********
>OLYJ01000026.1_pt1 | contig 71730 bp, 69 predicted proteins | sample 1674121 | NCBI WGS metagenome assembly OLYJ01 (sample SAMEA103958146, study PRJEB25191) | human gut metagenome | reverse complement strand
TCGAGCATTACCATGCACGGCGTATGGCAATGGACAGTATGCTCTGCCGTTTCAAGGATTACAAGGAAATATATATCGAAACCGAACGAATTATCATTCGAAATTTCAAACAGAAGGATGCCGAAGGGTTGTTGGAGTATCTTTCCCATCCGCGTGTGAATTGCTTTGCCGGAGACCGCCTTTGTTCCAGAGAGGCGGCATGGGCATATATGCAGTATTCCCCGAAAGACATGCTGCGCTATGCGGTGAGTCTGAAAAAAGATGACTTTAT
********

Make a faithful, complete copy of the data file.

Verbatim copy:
>OLYJ01000026.1_pt1 | contig 71730 bp, 69 predicted proteins | sample 1674121 | NCBI WGS metagenome assembly OLYJ01 (sample SAMEA103958146, study PRJEB25191) | human gut metagenome | reverse complement strand
TCGAGCATTACCATGCACGGCGTATGGCAATGGACAGTATGCTCTGCCGTTTCAAGGATTACAAGGAAATATATATCGAAACCGAACGAATTATCATTCGAAATTTCAAACAGAAGGATGCCGAAGGGTTGTTGGAGTATCTTTCCCATCCGCGTGTGAATTGCTTTGCCGGAGACCGCCTTTGTTCCAGAGAGGCGGCATGGGCATATATGCAGTATTCCCCGAAAGACATGCTGCGCTATGCGGTGAGTCTGAAAAAAGATGACTTTAT